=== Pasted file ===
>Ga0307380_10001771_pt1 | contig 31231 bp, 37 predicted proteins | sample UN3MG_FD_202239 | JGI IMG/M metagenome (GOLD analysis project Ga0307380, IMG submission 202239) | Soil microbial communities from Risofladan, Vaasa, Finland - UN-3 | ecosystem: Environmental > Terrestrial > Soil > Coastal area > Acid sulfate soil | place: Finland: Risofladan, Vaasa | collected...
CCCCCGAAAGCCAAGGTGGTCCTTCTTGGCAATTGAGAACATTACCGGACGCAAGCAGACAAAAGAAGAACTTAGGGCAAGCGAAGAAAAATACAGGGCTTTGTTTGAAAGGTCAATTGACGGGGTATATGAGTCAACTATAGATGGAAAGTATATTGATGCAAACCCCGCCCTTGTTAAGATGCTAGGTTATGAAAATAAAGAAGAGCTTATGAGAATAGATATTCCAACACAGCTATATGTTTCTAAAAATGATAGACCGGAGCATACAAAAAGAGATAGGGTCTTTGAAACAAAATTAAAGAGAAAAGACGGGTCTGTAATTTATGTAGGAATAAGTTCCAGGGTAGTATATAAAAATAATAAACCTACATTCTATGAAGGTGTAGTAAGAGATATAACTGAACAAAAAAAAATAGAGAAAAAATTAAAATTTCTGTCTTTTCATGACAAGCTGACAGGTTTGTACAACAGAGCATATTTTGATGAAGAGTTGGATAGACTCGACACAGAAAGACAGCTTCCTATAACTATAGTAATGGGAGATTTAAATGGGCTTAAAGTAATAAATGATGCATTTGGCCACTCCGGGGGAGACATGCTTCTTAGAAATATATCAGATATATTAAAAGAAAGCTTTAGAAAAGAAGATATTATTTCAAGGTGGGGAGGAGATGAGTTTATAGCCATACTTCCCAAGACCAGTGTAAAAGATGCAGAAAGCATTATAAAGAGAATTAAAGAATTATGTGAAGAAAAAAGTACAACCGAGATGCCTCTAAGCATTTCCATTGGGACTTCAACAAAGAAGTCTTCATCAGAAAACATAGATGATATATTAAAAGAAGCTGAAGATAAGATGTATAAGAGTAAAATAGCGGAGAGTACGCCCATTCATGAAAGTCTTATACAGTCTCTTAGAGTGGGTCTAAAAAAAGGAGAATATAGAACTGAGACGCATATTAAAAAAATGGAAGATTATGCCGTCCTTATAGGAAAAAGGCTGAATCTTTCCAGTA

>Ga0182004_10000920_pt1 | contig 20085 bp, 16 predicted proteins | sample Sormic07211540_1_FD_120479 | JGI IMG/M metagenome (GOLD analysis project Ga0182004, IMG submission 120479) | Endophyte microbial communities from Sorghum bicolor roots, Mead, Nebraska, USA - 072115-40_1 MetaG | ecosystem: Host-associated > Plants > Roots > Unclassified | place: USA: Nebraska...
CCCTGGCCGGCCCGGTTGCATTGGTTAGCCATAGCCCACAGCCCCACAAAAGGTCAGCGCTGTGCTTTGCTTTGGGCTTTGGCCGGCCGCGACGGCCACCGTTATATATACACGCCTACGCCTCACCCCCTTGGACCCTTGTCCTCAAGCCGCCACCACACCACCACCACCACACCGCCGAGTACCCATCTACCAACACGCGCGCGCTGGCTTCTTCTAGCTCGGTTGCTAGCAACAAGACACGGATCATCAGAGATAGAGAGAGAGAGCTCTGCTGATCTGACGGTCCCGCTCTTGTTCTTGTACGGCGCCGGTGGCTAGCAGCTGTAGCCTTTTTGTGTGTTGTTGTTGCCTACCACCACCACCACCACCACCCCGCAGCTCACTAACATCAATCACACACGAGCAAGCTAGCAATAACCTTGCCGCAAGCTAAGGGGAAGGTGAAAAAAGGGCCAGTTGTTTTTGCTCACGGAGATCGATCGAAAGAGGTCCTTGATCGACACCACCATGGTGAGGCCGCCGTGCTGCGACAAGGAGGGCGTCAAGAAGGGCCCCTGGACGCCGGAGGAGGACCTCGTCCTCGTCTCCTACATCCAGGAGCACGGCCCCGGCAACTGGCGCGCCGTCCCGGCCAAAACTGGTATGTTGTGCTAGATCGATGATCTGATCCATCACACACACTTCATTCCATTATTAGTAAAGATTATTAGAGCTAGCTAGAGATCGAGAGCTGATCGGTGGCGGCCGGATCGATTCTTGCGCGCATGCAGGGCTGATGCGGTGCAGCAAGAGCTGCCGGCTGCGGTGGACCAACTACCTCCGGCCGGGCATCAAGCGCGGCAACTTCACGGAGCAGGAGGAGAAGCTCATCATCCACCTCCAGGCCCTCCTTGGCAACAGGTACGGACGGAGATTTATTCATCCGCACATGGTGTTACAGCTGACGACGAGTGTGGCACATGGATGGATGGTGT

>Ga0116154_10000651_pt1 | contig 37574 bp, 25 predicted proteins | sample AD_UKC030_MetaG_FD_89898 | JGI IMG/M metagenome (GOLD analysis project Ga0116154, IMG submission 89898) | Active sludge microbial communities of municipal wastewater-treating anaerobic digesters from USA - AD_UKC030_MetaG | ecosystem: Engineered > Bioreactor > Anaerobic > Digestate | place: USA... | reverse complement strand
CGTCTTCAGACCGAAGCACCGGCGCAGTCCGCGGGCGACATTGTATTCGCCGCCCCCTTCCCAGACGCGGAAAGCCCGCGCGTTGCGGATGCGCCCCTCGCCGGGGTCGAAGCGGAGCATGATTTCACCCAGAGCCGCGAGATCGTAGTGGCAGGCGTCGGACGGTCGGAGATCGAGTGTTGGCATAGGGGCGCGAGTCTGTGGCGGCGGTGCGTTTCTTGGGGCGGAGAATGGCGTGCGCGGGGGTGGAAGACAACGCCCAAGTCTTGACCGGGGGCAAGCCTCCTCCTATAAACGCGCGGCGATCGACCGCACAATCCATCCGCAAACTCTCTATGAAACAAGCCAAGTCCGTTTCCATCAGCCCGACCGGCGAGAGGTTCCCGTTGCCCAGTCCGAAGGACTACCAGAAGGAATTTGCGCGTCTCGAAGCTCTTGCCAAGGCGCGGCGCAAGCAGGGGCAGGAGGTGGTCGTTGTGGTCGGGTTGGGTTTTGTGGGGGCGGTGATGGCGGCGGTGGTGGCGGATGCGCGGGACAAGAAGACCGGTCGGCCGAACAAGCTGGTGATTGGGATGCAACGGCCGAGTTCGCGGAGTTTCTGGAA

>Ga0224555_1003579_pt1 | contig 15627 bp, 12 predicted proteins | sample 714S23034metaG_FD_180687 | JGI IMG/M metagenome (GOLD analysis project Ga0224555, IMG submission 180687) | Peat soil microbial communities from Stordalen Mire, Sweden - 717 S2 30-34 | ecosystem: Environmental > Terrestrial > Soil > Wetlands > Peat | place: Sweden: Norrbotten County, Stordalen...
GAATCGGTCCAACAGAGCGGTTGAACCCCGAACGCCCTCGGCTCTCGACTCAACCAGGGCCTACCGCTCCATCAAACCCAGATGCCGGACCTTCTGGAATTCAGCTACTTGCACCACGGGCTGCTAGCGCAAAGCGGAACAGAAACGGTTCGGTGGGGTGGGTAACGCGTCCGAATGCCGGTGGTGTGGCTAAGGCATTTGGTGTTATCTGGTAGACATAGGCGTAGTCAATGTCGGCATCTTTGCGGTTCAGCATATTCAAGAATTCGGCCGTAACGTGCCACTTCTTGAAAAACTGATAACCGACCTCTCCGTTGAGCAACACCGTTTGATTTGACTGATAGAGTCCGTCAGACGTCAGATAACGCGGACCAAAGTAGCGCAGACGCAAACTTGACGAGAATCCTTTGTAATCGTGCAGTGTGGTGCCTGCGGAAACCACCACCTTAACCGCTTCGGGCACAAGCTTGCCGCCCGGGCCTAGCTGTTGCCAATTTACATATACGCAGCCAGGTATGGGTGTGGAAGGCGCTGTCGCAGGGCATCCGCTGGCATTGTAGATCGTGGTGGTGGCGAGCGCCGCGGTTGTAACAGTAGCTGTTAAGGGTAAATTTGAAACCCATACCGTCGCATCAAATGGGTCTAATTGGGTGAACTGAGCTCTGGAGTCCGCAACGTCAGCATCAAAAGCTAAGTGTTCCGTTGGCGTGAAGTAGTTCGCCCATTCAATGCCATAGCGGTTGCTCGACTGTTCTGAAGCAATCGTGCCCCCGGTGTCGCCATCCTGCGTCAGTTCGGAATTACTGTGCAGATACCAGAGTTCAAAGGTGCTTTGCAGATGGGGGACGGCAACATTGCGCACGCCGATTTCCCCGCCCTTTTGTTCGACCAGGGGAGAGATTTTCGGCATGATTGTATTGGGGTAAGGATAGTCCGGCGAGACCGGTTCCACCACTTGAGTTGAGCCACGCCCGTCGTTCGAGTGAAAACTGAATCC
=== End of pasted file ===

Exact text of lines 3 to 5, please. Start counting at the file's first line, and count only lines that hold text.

>Ga0182004_10000920_pt1 | contig 20085 bp, 16 predicted proteins | sample Sormic07211540_1_FD_120479 | JGI IMG/M metagenome (GOLD analysis project Ga0182004, IMG submission 120479) | Endophyte microbial communities from Sorghum bicolor roots, Mead, Nebraska, USA - 072115-40_1 MetaG | ecosystem: Host-associated > Plants > Roots > Unclassified | place: USA: Nebraska...
CCCTGGCCGGCCCGGTTGCATTGGTTAGCCATAGCCCACAGCCCCACAAAAGGTCAGCGCTGTGCTTTGCTTTGGGCTTTGGCCGGCCGCGACGGCCACCGTTATATATACACGCCTACGCCTCACCCCCTTGGACCCTTGTCCTCAAGCCGCCACCACACCACCACCACCACACCGCCGAGTACCCATCTACCAACACGCGCGCGCTGGCTTCTTCTAGCTCGGTTGCTAGCAACAAGACACGGATCATCAGAGATAGAGAGAGAGAGCTCTGCTGATCTGACGGTCCCGCTCTTGTTCTTGTACGGCGCCGGTGGCTAGCAGCTGTAGCCTTTTTGTGTGTTGTTGTTGCCTACCACCACCACCACCACCACCCCGCAGCTCACTAACATCAATCACACACGAGCAAGCTAGCAATAACCTTGCCGCAAGCTAAGGGGAAGGTGAAAAAAGGGCCAGTTGTTTTTGCTCACGGAGATCGATCGAAAGAGGTCCTTGATCGACACCACCATGGTGAGGCCGCCGTGCTGCGACAAGGAGGGCGTCAAGAAGGGCCCCTGGACGCCGGAGGAGGACCTCGTCCTCGTCTCCTACATCCAGGAGCACGGCCCCGGCAACTGGCGCGCCGTCCCGGCCAAAACTGGTATGTTGTGCTAGATCGATGATCTGATCCATCACACACACTTCATTCCATTATTAGTAAAGATTATTAGAGCTAGCTAGAGATCGAGAGCTGATCGGTGGCGGCCGGATCGATTCTTGCGCGCATGCAGGGCTGATGCGGTGCAGCAAGAGCTGCCGGCTGCGGTGGACCAACTACCTCCGGCCGGGCATCAAGCGCGGCAACTTCACGGAGCAGGAGGAGAAGCTCATCATCCACCTCCAGGCCCTCCTTGGCAACAGGTACGGACGGAGATTTATTCATCCGCACATGGTGTTACAGCTGACGACGAGTGTGGCACATGGATGGATGGTGT

>Ga0116154_10000651_pt1 | contig 37574 bp, 25 predicted proteins | sample AD_UKC030_MetaG_FD_89898 | JGI IMG/M metagenome (GOLD analysis project Ga0116154, IMG submission 89898) | Active sludge microbial communities of municipal wastewater-treating anaerobic digesters from USA - AD_UKC030_MetaG | ecosystem: Engineered > Bioreactor > Anaerobic > Digestate | place: USA... | reverse complement strand